Tuesday, November 15, 2011

Howard Zinn's Unsung Heroes

Howard Zinn wrote A People's History of the United States, a book that exposes the hypocritical "heroes" we hold up on pedestals in American history, while also giving voice to the oppressed or ignored.  Within this book he offers up several alternative heroes and heroines who are often more deserving of our praise than those whose busts have been carved into Mount Rushmore.  For example, Zinn tells the story of John Woolman, who began refusing to pay British taxes LONG before other colonial leaders made it a popular movement.  


This post will focus on another of Zinn's Unsung Heroes...John Ross.  Do not let the name mislead you, though.  Mr. Ross was not an English colonial. Nor was he a war hero from WWII.  Contrary to his European name, John Ross was a Cherokee chief, who lived from October 3, 1790 - August 1, 1866.



Ross served as a Native American chief from 1828 until his death in 1866.  His name stemmed from his Scottish ancestry.  In fact, he was technically only 1/8 Cherokee Indian.  However, he grew up on the American frontier, and this coupled with his European ancestry made him a great candidate for working with the American government on behalf of his people.  Much of Ross' early life can be found online, but what I am going to focus on is his later work, including the Trail of Tears.

 The Cherokee people had to walk from Georgia to Oklahoma.


In 1830, Congress passed The Indian Removal Act, which would allow the American government to move the Cherokee Indians of Georgia to less-wanted lands.  After all, the land the tribe was currently on was wanted for its gold and farmland.  Ross fought this act for years, but in 1838 he realized his work was in vain, and so he volunteered to organize the tribal move, which would later become known as The Trail of Tears.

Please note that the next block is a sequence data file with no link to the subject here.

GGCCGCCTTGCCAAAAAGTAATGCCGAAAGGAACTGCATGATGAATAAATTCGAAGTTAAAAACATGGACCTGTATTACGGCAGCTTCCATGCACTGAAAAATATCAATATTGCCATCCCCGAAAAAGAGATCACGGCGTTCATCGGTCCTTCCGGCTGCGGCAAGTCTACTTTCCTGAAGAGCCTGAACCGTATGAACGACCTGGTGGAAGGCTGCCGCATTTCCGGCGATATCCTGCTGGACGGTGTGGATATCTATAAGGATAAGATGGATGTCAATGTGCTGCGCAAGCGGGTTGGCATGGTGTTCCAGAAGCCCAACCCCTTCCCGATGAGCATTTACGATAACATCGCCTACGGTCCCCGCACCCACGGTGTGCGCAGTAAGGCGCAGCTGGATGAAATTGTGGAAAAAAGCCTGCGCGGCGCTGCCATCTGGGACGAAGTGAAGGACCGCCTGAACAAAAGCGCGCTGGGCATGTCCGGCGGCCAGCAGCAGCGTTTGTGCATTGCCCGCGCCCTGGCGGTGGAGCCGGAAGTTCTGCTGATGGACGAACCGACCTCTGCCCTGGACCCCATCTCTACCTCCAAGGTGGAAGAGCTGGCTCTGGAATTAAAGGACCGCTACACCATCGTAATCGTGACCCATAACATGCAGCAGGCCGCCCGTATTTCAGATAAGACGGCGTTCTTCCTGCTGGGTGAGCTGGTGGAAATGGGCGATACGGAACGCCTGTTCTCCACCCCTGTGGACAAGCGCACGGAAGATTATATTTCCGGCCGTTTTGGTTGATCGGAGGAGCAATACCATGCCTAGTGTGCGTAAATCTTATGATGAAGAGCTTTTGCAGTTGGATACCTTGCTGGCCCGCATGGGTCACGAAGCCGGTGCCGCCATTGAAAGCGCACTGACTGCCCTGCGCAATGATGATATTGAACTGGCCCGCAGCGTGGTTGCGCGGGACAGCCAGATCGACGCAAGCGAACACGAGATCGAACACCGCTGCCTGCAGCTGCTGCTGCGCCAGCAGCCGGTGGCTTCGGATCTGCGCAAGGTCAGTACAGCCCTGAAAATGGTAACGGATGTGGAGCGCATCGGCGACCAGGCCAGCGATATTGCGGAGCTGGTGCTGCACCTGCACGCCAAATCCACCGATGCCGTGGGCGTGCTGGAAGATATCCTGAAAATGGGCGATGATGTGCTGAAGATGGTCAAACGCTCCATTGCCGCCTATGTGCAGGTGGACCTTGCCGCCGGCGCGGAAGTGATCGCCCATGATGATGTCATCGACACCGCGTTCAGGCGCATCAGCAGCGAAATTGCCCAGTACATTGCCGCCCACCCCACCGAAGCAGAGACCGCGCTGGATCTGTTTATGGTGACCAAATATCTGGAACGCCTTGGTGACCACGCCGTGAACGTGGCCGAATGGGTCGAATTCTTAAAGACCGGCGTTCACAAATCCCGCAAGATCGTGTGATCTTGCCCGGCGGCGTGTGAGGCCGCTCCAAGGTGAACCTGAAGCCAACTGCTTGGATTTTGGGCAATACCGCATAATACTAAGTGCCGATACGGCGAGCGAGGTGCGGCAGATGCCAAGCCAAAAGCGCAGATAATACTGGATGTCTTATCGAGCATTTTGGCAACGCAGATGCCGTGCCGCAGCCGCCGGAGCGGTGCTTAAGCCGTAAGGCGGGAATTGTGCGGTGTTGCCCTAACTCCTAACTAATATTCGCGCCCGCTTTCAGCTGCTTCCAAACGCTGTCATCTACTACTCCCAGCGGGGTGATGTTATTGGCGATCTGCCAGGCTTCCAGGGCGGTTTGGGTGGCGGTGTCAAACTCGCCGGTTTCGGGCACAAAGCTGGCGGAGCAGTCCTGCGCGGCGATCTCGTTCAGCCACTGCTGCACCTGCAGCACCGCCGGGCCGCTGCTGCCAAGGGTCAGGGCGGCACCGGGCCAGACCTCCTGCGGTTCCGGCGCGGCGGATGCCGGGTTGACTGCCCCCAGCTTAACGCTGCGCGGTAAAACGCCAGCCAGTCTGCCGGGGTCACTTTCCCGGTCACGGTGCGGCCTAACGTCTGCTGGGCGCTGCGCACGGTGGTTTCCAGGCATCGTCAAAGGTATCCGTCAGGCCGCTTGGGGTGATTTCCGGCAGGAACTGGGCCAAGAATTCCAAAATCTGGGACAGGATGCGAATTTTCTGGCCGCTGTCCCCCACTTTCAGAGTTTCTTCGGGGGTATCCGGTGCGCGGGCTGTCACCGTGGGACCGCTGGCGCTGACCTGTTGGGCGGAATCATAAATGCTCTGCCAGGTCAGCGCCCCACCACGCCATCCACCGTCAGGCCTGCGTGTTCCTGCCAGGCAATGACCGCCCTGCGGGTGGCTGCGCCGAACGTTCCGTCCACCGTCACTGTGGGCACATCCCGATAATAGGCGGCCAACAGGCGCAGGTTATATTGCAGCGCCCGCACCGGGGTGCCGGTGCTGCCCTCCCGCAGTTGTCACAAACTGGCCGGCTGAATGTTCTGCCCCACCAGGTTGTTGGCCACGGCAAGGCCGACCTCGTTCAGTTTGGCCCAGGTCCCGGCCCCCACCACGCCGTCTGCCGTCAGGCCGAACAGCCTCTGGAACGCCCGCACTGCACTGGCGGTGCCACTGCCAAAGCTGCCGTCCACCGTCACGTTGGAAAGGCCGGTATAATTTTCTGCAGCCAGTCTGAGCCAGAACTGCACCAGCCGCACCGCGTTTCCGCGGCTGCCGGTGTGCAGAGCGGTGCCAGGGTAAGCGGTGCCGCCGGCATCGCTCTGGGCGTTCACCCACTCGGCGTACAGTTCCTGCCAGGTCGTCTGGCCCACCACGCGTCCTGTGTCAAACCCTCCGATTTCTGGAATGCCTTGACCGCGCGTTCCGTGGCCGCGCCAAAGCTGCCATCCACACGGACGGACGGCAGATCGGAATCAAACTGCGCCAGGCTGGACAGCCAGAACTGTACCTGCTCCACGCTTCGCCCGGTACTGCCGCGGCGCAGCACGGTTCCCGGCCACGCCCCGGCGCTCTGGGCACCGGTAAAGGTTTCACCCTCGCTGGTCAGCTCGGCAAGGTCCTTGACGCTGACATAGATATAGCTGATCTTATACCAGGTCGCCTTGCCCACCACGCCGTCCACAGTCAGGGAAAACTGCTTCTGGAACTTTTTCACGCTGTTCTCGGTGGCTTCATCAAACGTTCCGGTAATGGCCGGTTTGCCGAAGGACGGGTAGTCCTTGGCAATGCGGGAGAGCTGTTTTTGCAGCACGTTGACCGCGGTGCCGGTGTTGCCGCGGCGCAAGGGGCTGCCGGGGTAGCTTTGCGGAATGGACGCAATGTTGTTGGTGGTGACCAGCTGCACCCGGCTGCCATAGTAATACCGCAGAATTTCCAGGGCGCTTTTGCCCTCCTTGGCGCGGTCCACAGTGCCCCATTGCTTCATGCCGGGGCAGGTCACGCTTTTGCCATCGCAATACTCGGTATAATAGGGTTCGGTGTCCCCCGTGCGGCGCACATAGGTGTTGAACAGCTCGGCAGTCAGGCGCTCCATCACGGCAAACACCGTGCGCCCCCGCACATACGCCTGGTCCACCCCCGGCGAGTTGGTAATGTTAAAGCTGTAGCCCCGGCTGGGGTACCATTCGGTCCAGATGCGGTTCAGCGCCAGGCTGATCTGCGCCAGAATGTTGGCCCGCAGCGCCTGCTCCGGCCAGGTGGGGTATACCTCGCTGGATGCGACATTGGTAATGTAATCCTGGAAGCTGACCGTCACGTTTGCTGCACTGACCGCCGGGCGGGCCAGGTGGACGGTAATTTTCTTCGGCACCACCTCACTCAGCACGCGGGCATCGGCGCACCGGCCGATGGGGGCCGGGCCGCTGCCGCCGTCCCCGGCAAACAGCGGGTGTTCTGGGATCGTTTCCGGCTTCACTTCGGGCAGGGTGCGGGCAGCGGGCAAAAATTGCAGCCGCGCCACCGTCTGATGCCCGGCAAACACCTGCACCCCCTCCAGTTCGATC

While in the trail, John's wife died after she gave up her blanket to a sick child.  He also watched as his people died around him.  In total, around 4,000 people died on the journey from Georgia to Oklahoma.  Yet, through this heartache Ross found the inspiration to help his people relocate.  Upon their arrival in Oklahoma, Ross helped his people by setting up farms, schools, and small businesses.

Though the work of Ross may seem less valiant than that of perhaps Patrick Henry whose sharp declaration of "Give me liberty or give me death," still stands today as a poignant moment in American history, I want to ask you why?  John Ross fought hard for years to avoid the removal of his people from their tribal lands.  Though nothing he said while fighting for his people's liberty is written in the history books, what he did on behalf of his people is worth remembering.  For, when faced with the forced removal of his tribe to Oklahoma, he led the way, helping them set up their new lives.

Can you think of any other unsung heroes, in history or in your own lives?



Earlier this year the Arab world came to light through several liberation movements.  People who were sick of the oppression they were suffering at the hands of dictators rose up against their government.  Several of these leaders were brought down.  The most recent one occurred in Libya, with the downfall and death of Muammar Gaddafi.  Before Libya though was Tunisia, and a revolution that was a lot less violent.  Yet, there was danger in the choice Libyans made to rise against their government.  One man who made that choice was a musician by the name of El General.  He is a rapper from Tunisia who posted a song to Facebook, which became the rebels' anthem.  You can read his story here:
http://www.spin.com/articles/inside-tunisias-hip-hop-revolution

...and here is his song.
This man wrote a song that spurred a revolution.  He is an unsung hero.

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